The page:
The thing that drew me to the Los Angeles Clippers when I moved west 13 years ago was the voice of Ralph Lawler. I didn’t know many people when I first arrived in town, which meant there were plenty of nights at home before I met the friends who’d become my Los Angeles family. I’d flip on the tube and look for a game to keep me company while I fixed myself dinner.
That’s when I first discovered Ralph.
I have a full feature on Ralph Lawler over at ESPN Los Angeles. Here’s an exceprt:
Lawler has endured a career during which the Clippers have dropped nearly two out of every three games. That futility sets his job apart from many other broadcasters in the league. Most fan bases can fall back on nostalgia when things get rough. They can conjure up a string of consecutive playoff appearances or look up at the rafters and find legends who define the franchise’s prouder moments. Clippers fans have no such memories. The team has put together winning seasons only twice since arriving in Los Angeles and you won’t find any Clippers jerseys hanging in Staples Center. There are very few YouTube moments and no ESPN Classic games to memorialize. Many Clippers fans can’t even confide in their family or friends — the people closest to them in the world — because those folks are often absorbed in their own drama, one that features a surefire Hall of Famer and a certain head coach with 10 championship rings. Instead, Clippers fans turn to Ralph — as Lawler is known to the Clippers faithful — to be a friend, therapist and spiritual counselor.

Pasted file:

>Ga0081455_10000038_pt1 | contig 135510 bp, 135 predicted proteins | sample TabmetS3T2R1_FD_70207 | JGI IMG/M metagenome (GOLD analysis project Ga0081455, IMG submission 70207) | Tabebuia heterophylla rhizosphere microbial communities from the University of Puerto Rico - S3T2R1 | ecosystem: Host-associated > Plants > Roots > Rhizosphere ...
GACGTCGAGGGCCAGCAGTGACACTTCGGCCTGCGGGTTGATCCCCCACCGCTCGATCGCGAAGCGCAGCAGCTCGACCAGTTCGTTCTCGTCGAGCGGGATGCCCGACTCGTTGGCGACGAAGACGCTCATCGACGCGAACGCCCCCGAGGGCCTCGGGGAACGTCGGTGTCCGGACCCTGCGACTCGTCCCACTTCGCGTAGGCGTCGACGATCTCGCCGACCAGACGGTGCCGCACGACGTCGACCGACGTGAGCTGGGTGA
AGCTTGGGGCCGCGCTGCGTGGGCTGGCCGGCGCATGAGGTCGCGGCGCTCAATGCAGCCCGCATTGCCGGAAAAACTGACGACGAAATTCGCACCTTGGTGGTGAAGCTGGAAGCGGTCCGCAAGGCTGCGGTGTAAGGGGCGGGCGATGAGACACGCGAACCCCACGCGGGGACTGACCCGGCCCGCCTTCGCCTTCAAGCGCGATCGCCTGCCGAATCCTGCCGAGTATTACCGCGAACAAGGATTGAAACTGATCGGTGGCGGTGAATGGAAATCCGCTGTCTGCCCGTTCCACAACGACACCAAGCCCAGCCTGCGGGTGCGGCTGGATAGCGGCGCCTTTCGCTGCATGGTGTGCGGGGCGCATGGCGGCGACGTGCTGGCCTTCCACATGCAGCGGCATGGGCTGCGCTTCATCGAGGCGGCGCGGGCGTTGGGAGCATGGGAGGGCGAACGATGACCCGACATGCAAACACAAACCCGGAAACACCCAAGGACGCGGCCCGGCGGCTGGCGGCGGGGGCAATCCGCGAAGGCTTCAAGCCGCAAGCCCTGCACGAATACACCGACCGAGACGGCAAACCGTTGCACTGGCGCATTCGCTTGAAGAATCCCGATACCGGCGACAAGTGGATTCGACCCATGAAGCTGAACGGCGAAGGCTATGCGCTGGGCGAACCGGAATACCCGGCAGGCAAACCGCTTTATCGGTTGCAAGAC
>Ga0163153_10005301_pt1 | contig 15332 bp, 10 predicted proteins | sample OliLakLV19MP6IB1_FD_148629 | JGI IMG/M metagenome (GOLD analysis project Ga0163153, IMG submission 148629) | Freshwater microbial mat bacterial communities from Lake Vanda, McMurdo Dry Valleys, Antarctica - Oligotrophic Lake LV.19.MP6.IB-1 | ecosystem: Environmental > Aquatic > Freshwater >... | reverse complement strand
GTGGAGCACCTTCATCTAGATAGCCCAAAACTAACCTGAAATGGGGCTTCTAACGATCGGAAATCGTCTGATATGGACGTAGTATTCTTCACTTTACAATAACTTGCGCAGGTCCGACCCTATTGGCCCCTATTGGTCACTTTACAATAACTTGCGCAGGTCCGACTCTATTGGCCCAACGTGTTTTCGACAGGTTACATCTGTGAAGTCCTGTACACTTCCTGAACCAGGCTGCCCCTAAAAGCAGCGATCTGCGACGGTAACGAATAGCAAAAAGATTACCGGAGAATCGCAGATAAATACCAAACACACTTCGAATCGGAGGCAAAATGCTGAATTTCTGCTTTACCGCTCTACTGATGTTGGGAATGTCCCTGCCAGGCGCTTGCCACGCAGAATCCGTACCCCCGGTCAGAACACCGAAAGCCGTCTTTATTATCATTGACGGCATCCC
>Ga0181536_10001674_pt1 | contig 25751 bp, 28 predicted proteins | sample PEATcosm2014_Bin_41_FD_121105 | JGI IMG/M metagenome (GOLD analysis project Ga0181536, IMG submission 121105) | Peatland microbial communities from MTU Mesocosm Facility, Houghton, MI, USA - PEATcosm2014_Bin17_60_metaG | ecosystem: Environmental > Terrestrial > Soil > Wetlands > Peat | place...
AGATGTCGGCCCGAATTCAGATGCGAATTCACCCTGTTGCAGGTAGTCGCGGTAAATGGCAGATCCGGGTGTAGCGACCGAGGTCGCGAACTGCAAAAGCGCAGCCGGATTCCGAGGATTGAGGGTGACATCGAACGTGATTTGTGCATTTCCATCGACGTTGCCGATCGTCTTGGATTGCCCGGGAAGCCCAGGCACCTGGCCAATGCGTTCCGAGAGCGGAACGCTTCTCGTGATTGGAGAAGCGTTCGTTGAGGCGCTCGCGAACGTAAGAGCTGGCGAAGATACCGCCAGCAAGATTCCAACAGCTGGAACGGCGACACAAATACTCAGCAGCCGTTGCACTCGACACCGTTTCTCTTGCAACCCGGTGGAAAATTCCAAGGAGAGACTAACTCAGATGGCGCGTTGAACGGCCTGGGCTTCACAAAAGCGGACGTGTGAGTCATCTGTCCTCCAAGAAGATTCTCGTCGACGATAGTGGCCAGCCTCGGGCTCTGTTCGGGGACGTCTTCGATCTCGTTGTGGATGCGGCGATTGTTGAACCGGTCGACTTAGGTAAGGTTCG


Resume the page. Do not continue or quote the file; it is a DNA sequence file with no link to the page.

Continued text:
“Ralph has been the one ongoing constant that’s been there game in and game out,” longtime Phoenix Suns play-by-play announcer Al McCoy said. “He’s been the one consistent positive for the Clippers from San Diego to Los Angeles.”
Those who root for the Clippers know what they’ve gotten themselves into. They don’t tune in for a thrill ride or to bask in the warm glow of a seven-game winning streak. These beleaguered basketball souls need a voice that will be empathetic, reassuring, but also honest. In a world of freak injuries, dashed expectations and mounting losses, Clippers fans need someone they can trust. For 34 years, Lawler has given them that measure of comfort.
Lawler appreciates that Clippers fans gauge relevancy on a different scale than most. What might seem like a meaningless matchup to the impartial observer looking for a game to watch on a Wednesday night in late March holds serious import to a Clippers die-hard who still hasn’t had his fill of DeAndre Jordan slams.
“I’ve never called a game that I didn’t think was meaningful, whether it’s a preseason game on radio or a March game when you’re 25 games out of first place,” Lawler said. “There are people watching or listening, and they deserve my absolute best preparation and my best work.”